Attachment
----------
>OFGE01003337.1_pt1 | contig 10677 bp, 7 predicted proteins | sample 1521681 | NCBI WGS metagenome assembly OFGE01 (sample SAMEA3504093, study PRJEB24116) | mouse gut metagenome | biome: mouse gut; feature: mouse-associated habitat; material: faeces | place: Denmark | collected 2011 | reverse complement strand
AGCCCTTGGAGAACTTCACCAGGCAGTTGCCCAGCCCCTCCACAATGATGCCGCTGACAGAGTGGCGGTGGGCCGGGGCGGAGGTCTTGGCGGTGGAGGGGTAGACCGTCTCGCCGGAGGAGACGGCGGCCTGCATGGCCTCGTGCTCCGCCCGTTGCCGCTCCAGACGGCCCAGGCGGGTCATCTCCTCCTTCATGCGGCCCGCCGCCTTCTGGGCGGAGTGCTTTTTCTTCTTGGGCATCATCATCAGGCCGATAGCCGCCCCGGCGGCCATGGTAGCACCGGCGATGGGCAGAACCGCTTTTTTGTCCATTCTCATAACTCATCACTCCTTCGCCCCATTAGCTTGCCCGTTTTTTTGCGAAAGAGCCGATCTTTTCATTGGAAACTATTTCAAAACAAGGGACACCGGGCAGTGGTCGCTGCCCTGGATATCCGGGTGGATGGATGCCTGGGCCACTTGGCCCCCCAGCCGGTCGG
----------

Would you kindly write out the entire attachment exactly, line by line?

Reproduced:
>OFGE01003337.1_pt1 | contig 10677 bp, 7 predicted proteins | sample 1521681 | NCBI WGS metagenome assembly OFGE01 (sample SAMEA3504093, study PRJEB24116) | mouse gut metagenome | biome: mouse gut; feature: mouse-associated habitat; material: faeces | place: Denmark | collected 2011 | reverse complement strand
AGCCCTTGGAGAACTTCACCAGGCAGTTGCCCAGCCCCTCCACAATGATGCCGCTGACAGAGTGGCGGTGGGCCGGGGCGGAGGTCTTGGCGGTGGAGGGGTAGACCGTCTCGCCGGAGGAGACGGCGGCCTGCATGGCCTCGTGCTCCGCCCGTTGCCGCTCCAGACGGCCCAGGCGGGTCATCTCCTCCTTCATGCGGCCCGCCGCCTTCTGGGCGGAGTGCTTTTTCTTCTTGGGCATCATCATCAGGCCGATAGCCGCCCCGGCGGCCATGGTAGCACCGGCGATGGGCAGAACCGCTTTTTTGTCCATTCTCATAACTCATCACTCCTTCGCCCCATTAGCTTGCCCGTTTTTTTGCGAAAGAGCCGATCTTTTCATTGGAAACTATTTCAAAACAAGGGACACCGGGCAGTGGTCGCTGCCCTGGATATCCGGGTGGATGGATGCCTGGGCCACTTGGCCCCCCAGCCGGTCGG